This blog is intended to go along with Population: An Introduction to Concepts and Issues, by John R. Weeks, published by Cengage Learning. The latest edition is the 12th (it came out in 2015), but this blog is meant to complement any edition of the book by showing the way in which demographic issues are regularly in the news.

If you are a user of my textbook and would like to suggest a blog post idea, please email me at: john.weeks@sdsu.edu

Thursday, November 13, 2014

India's Family Planning Program Needs an Overhaul

You may already have heard the news that 13 women died in India a few days ago after attending a government organized sterilization camp. A BBC News team went to the area and found a health clinic "full of cobwebs and dust."
Laparoscopic tubectomy, the operation the women had, takes only about five minutes, but preparing the patient before the surgery and administering anaesthesia means that it should take at least 25 minutes per person, says Dr Ramneesh Murthy, the medical superintendent at the Chhattisgarh hospital." According to government rules, a surgeon should perform at the most 35 surgeries in a day and most doctors do follow this," he adds. In Pendari though, 83 operations were conducted by a single doctor and his assistant, and villagers allege it was all done in just six hours. The place where the operations were done is a big white building in an empty patch of land. It looks desolate, with overgrown grass and bushes all around it.
The problem is that tubal ligation is the dominant theme of India's official family planning program, as the graph below shows.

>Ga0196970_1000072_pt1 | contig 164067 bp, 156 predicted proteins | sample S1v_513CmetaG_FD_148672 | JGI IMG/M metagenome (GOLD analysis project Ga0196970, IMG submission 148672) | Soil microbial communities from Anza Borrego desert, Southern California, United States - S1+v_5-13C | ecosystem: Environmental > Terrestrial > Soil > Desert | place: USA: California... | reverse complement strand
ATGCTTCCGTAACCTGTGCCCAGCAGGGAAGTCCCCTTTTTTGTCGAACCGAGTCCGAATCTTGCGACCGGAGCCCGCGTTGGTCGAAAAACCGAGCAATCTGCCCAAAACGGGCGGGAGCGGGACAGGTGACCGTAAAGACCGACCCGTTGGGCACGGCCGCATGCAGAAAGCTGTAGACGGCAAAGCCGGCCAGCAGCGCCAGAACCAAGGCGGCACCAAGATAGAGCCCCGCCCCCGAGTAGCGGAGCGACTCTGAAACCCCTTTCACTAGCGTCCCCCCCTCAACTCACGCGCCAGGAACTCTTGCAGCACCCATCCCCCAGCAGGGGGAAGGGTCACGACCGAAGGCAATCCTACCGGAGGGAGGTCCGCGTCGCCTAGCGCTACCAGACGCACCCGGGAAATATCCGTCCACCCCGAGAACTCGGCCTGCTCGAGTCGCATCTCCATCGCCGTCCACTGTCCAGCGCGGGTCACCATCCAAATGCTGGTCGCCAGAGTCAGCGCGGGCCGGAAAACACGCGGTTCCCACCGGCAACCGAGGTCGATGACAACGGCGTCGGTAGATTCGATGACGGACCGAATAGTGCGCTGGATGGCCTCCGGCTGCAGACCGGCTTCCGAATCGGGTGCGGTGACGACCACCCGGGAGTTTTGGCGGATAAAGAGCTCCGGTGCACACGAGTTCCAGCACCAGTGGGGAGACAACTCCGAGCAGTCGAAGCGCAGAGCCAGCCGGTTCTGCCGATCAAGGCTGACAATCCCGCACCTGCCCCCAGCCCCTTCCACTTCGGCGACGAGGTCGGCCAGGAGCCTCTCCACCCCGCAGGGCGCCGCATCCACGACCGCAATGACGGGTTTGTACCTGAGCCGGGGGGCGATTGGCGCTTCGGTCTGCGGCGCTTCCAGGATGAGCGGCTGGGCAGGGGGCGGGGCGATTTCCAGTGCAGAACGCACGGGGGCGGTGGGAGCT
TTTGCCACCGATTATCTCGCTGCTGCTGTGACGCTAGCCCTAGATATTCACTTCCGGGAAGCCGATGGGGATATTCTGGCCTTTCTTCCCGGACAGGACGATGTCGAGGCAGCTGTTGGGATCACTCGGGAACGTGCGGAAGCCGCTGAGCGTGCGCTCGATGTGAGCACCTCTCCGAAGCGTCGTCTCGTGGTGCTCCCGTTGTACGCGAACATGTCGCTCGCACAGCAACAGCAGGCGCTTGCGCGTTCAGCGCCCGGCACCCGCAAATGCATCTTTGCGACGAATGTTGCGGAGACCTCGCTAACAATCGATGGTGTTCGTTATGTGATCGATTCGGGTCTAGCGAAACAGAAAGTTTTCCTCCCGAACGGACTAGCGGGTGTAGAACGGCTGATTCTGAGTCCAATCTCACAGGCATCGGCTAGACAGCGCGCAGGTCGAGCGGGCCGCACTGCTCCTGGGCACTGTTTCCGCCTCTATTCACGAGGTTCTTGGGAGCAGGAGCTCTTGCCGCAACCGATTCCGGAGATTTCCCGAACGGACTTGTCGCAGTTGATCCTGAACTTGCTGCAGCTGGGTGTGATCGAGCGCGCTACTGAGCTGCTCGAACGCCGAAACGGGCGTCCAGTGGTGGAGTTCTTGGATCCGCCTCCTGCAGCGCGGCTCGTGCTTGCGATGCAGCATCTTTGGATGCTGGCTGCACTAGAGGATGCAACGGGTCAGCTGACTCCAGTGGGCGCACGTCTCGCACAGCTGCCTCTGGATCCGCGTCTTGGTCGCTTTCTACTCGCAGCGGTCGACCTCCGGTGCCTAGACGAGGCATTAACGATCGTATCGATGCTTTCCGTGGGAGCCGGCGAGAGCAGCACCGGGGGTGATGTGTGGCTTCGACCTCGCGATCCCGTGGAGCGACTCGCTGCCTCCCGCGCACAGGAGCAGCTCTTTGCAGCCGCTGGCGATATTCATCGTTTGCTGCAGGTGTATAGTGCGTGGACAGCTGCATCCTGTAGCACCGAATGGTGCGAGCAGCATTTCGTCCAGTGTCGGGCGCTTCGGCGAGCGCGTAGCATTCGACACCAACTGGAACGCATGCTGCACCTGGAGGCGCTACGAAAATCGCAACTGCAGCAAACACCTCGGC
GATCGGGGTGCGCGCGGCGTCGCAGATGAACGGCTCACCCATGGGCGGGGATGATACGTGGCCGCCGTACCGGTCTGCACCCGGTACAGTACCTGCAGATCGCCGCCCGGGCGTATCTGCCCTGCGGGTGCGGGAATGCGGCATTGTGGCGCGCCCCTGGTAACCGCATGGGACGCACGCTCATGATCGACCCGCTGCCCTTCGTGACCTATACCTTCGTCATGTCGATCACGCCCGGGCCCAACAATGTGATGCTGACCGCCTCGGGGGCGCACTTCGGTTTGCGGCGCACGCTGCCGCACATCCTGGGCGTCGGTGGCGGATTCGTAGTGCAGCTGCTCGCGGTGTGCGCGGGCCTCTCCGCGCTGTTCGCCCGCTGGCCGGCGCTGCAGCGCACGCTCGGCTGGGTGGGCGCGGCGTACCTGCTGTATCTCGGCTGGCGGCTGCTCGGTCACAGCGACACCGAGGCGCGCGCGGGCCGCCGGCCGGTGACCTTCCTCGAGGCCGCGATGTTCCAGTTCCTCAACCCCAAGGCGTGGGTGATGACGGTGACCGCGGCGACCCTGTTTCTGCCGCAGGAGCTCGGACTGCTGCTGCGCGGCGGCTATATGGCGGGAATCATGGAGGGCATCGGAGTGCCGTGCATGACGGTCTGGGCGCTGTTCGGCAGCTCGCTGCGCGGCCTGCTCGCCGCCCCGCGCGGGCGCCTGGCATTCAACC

Mass sterilisation camps are held frequently in India to try to control the burgeoning population of the country. While they are voluntary, campaign groups like Human Rights Watch point out that since health workers are given incentives by the government to bring in more women for surgery, they are often indirectly pressurised into doing so.
Besides these health risks--which shouldn't exist because tubal ligation is not complex--the focus on female sterilization in India means that Indian women still marry young, have children, and only after having children undergo sterilization. This bunches up the generations and actually causes the Indian population to grow more quickly than would otherwise be the case and, of course, this pattern also holds back the emancipation of women from early marriage, early motherhood, and domination by her husband and mother-in-law. 

India needs to be part of a new program announced just today in which Pfizer Inc., the Bill & Melinda Gates Foundation and the Children’s Investment Fund Foundation (CIFF) will expand access to Pfizer’s injectable contraceptive, Sayana® Press (medroxyprogesterone acetate), for women most in need in 69 of the world’s poorest countries. India's young women will hopefully be part of this effort.

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